Infinite Thought makes some nice observations about a piece by Stephen Bayley in last Sunday's Observer. She is horrified by the infection of education by managerialism and the disintegration of the curriculum.
The future of education increasingly resembles the factory-line producing cans of nothing - 6,000 students on a single course called perhaps 'Studies Studies', sponsored by McDonalds, Blue Arrow and PriceWaterhouseCoopers.
Paulie picked up on the post too.
The passage in Bayley's article that raised eyebrows was this,
The architecture both expresses and helps direct a new educational philosophy. Rigidity went the way of the cane. Academies must respect key stage testing, but do not have to follow the national curriculum. This ventilates both the style of teaching and the plan of the building. The way it was explained to me was: we don't do French language and history, we do 'Napoleon'. This way, pupils learn about motivational leadership and acquire French language and history at the same time.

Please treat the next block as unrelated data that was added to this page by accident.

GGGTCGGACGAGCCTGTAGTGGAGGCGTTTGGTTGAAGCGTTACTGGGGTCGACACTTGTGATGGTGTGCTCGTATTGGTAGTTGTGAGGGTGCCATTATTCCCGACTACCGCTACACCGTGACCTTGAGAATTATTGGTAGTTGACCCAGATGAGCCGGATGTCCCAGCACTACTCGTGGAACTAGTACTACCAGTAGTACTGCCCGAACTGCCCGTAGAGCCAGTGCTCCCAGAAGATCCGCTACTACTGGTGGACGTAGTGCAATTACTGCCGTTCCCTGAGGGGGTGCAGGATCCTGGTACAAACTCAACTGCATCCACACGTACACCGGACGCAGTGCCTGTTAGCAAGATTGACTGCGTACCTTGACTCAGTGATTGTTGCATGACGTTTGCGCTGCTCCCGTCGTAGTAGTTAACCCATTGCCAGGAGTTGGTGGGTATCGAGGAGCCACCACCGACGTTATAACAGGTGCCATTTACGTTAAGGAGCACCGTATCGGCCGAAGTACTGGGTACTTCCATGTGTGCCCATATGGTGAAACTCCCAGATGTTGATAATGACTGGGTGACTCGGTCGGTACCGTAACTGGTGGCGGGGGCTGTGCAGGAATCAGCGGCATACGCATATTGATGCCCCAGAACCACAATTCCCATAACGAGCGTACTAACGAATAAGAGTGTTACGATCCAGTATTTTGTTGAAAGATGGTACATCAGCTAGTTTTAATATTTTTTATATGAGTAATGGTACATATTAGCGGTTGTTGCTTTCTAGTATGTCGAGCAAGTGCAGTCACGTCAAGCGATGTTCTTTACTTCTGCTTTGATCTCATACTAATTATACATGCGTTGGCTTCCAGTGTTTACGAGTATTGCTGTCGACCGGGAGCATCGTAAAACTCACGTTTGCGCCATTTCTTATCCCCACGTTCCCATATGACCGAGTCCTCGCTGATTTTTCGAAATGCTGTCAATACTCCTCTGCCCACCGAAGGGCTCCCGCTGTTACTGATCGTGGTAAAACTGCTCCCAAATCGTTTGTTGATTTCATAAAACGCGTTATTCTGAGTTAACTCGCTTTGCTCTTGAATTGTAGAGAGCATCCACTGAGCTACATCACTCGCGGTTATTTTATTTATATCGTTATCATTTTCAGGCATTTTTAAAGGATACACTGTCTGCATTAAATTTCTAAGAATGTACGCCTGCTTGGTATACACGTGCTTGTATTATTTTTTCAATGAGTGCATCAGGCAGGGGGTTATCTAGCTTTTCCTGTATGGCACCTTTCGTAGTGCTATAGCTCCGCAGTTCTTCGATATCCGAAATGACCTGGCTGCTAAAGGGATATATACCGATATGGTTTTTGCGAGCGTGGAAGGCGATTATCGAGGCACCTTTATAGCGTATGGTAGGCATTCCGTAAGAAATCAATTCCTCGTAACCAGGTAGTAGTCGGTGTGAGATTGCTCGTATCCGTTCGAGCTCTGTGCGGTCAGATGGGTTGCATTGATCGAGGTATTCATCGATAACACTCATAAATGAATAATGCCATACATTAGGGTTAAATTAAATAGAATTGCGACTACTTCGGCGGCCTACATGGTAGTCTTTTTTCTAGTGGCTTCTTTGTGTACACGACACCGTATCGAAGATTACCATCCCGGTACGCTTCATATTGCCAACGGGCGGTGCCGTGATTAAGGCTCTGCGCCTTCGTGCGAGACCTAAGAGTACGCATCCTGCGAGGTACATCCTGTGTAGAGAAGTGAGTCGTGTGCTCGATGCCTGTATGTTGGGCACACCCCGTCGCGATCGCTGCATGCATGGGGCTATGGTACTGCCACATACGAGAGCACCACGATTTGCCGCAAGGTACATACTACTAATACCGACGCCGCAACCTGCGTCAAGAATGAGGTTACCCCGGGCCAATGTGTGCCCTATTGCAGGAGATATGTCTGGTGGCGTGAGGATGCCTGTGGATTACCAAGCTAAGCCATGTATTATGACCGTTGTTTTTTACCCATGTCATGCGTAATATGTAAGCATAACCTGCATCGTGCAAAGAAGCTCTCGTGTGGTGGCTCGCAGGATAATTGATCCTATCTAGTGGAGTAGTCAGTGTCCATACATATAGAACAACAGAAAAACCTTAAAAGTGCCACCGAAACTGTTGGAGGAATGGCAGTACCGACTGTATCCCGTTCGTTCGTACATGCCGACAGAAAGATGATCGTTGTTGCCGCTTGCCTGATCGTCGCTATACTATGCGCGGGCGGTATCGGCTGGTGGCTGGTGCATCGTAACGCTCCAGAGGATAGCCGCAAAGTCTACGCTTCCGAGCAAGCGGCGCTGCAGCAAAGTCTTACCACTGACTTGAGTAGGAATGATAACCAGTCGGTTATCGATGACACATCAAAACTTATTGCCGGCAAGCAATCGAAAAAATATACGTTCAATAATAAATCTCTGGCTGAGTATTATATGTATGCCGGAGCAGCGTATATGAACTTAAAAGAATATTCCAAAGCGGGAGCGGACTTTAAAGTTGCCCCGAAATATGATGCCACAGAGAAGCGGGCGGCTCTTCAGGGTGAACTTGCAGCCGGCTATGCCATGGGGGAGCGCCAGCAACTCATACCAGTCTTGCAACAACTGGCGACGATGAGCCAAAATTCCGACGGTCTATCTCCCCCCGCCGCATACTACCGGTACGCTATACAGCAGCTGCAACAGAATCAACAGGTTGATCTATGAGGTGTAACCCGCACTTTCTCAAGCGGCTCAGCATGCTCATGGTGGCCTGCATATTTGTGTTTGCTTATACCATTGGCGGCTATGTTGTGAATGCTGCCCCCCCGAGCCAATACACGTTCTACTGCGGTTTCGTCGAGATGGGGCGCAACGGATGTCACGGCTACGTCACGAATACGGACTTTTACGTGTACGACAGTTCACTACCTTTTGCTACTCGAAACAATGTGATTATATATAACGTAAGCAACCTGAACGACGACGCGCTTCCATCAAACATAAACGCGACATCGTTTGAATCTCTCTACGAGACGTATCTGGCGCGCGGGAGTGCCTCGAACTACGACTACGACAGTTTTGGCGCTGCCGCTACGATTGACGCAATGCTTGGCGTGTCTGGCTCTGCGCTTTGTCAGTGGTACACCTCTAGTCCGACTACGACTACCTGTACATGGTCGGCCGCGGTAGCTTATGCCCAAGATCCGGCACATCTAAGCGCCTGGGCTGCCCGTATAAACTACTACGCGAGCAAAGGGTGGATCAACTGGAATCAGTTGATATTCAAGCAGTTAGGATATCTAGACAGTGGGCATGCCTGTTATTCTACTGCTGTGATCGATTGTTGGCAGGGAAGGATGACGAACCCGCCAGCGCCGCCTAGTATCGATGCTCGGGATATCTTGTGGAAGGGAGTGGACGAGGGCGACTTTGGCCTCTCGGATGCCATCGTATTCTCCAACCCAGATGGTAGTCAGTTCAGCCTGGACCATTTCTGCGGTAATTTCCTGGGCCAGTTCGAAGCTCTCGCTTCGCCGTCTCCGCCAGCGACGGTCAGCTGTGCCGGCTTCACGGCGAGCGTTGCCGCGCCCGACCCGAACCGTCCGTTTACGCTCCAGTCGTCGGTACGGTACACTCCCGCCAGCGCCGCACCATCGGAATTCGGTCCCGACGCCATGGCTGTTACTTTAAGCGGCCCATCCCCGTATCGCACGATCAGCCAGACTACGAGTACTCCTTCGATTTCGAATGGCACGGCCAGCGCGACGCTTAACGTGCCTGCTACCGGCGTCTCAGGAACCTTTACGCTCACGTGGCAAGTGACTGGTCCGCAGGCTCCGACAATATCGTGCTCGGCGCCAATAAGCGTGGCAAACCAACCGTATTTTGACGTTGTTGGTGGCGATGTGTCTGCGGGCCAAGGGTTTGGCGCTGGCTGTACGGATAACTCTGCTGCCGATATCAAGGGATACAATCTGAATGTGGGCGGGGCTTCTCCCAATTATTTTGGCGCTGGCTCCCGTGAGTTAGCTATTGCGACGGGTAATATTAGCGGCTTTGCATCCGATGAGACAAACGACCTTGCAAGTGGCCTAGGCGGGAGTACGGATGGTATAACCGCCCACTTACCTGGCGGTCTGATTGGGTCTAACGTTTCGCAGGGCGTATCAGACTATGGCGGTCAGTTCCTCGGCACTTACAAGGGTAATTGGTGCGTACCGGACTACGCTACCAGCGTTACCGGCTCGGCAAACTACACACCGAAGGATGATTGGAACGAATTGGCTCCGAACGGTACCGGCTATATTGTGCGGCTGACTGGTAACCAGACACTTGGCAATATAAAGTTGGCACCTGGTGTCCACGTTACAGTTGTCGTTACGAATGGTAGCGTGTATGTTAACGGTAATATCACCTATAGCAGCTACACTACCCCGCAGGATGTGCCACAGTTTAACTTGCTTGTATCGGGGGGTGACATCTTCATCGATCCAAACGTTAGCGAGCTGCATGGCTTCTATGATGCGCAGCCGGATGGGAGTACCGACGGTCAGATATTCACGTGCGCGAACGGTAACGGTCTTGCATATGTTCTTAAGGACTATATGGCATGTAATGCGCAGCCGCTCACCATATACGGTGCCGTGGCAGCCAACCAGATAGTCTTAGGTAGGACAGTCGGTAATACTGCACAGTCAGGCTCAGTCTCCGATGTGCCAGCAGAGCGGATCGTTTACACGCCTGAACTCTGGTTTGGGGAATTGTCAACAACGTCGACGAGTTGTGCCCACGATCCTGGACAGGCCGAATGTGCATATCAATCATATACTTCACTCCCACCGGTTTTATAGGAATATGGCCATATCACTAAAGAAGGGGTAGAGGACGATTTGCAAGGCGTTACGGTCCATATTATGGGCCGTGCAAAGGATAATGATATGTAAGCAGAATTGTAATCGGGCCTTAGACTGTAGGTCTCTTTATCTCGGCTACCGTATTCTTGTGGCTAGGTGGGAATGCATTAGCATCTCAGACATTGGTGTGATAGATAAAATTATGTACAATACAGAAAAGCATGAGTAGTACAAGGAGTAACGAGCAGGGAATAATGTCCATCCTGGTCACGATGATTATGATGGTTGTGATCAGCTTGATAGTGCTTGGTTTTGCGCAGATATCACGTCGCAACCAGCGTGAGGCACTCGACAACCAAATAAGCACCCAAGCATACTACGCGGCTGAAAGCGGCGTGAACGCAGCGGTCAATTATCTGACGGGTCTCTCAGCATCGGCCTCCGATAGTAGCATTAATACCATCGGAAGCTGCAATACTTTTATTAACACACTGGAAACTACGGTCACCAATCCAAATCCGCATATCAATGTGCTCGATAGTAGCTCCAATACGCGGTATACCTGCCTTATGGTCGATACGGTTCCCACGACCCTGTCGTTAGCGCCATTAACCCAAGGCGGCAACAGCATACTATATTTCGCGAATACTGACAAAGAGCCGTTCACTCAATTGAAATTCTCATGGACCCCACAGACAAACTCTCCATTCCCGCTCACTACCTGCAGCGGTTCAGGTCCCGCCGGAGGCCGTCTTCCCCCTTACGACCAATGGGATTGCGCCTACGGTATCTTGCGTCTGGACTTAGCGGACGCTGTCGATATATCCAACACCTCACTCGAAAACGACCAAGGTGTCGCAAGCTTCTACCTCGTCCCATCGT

It's a masterpiece. Six short sentences. How is it possible to cram so much bollocks into such a small space? OK lets briefly pass over the suspicion that best way to speak French might just be to learn French. Let's ignore that a study of Napoleon alone could leave a few gaps in someone's knowledge of the history of France, however significant he undoubtedly was. And it would take far too long to unpack the concept of motivational leadership (funny how they rarely talk about the motivated led), which has a long, and slightly dubious, historical pedigree.
No, it is clear that Britain needs motivational leaders to take it forward to a bright new future. Who better than Napoleon as a role model? He was a high achiever certainly. He seized power, crowned himself emperor in a fit of megalomania, helped plunge Europe into war, ultimately led his country to defeat and spent his last years in bitter exile. Just what Britain needs; an economic model based on Enron.